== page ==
I cut just one of each of the long strips in my lantern to double check the sizing before I cut them all. Believe me, this is the trickiest part of the whole thing. They will go in so that the paper side is facing the inside of the lantern.
You want them to stay put. If they don’t quite, or you are uncertain they will, you can put a glue dot on the back to attach them to the lantern. But don’t do that right now — at this point you are just checking the fit.
With the side pieces still in place, measure the distance between your foam core pieces along the bottom of the lantern.
Draw out, label and cut a piece of that length and the same width as you 6 strips (B for bottom). Cut one to check your measurement before cutting them all. Then make a 7th with the smaller width (BL for bottom last). The bottom pieces are the easiest to tweak.
Dealing with angles
The best way to work with angles is to score the foam core board.
First, mark where you need the long side pieces to bend, using a dotted line.
Cut through just the paper on one side and only a tad bit into the foam. Then you can bend it along the score line. The paper on the other side keeps it together.
If you aren’t working with a lantern that has a pitched top like mine, you can just wedge the foam core board pieces between the top and bottom of the lantern and you don’t need a score line.
For different types of lanterns
Let’s say you are following this tutorial and don’t have a lantern like mine, but one that has 4 glass sides. I’m going to show you in another post a completely different way to do those. But if you can’t wait for that one and want to do this one, you can put a piece of cardstock, vellum or vinyl that covers the 2 sides where you place your foam core board. That will look prettier than just the foam core and cardstock edges showing. You could even put cardstock or vellum on the inside of the glass, and a vinyl phrase on the outside. Try to secure the cardstock or vellum in a way that doesn’t show on the glass.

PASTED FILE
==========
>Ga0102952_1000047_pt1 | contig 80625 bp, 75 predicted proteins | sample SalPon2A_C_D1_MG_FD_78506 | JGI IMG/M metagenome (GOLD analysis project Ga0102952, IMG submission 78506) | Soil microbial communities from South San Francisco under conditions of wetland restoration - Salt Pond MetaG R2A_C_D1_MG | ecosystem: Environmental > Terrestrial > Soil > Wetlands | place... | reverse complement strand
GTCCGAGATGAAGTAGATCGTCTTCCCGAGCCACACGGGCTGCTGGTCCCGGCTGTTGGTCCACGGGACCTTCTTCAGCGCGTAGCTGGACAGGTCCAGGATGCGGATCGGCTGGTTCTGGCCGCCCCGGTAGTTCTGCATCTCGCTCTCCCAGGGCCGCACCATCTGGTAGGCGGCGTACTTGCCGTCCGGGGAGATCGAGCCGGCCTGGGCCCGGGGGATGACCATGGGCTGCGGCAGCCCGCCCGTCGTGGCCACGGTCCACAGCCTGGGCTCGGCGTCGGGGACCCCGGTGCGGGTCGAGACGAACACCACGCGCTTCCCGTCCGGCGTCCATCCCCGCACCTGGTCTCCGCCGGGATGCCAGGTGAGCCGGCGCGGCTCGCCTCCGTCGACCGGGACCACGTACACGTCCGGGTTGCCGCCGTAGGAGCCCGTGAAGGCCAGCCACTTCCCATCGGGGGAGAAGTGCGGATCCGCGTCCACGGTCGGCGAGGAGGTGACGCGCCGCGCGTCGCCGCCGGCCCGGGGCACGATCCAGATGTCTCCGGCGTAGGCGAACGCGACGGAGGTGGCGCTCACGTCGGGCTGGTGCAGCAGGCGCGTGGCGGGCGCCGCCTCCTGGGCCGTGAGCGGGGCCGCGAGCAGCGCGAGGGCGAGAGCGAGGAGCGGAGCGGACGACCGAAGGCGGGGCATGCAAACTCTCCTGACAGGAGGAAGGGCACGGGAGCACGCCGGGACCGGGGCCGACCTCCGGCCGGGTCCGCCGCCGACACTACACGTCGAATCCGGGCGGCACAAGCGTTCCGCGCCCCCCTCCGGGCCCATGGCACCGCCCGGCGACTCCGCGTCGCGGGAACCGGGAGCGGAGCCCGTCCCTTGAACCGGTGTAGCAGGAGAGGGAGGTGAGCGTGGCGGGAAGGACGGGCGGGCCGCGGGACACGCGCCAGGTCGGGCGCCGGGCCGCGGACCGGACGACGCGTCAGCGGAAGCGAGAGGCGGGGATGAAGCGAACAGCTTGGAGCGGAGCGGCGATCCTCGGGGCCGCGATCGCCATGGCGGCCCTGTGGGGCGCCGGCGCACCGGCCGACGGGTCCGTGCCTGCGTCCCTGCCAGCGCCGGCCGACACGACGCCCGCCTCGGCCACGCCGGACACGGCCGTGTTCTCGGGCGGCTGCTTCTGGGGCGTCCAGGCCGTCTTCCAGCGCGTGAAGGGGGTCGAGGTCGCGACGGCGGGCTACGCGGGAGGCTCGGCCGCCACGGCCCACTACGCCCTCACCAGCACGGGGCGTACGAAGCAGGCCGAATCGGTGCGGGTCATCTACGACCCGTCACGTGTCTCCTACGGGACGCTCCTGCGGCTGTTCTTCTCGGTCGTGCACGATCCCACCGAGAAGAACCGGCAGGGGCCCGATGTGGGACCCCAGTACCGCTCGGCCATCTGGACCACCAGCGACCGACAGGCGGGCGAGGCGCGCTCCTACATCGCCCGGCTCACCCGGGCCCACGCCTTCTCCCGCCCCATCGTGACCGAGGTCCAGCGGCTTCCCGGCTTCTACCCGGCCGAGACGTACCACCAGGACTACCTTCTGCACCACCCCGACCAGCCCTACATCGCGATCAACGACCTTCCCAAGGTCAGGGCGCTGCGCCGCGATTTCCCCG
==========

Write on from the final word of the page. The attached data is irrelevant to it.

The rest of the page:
8. Assemble your shadow box lantern
Now it’s time to assemble this beauty. This isn’t hard — just fiddly. Take your time. Lay your lantern down on its side. It’s much easier to work with this way because you’re letting gravity help you.
Fill the gap
Start by putting your filler pieces of foam core board in if needed (the one to fill the gap).
Put frame #1 in, making sure it’s laying flat against that piece of foam core filler.
Insert the lights
Thread your fairy lights in through the hole in the top. Pull them through to where all the lights are inside the lantern, but the battery switch box is still outside.
Use painter’s tape to secure it to the outside temporarily.
Add foam core pieces